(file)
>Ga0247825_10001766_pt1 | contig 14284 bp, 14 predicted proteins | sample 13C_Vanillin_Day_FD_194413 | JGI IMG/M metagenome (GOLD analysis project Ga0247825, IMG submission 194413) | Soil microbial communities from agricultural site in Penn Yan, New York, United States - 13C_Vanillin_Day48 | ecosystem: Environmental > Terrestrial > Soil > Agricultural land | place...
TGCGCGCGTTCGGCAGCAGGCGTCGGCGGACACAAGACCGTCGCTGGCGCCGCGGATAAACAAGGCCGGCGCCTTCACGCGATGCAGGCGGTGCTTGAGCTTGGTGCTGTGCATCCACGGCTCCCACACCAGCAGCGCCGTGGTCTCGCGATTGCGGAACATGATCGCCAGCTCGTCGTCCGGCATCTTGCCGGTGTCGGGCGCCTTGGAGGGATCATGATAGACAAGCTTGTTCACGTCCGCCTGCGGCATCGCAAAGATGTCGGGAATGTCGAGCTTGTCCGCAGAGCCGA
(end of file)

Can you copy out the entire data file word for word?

>Ga0247825_10001766_pt1 | contig 14284 bp, 14 predicted proteins | sample 13C_Vanillin_Day_FD_194413 | JGI IMG/M metagenome (GOLD analysis project Ga0247825, IMG submission 194413) | Soil microbial communities from agricultural site in Penn Yan, New York, United States - 13C_Vanillin_Day48 | ecosystem: Environmental > Terrestrial > Soil > Agricultural land | place...
TGCGCGCGTTCGGCAGCAGGCGTCGGCGGACACAAGACCGTCGCTGGCGCCGCGGATAAACAAGGCCGGCGCCTTCACGCGATGCAGGCGGTGCTTGAGCTTGGTGCTGTGCATCCACGGCTCCCACACCAGCAGCGCCGTGGTCTCGCGATTGCGGAACATGATCGCCAGCTCGTCGTCCGGCATCTTGCCGGTGTCGGGCGCCTTGGAGGGATCATGATAGACAAGCTTGTTCACGTCCGCCTGCGGCATCGCAAAGATGTCGGGAATGTCGAGCTTGTCCGCAGAGCCGA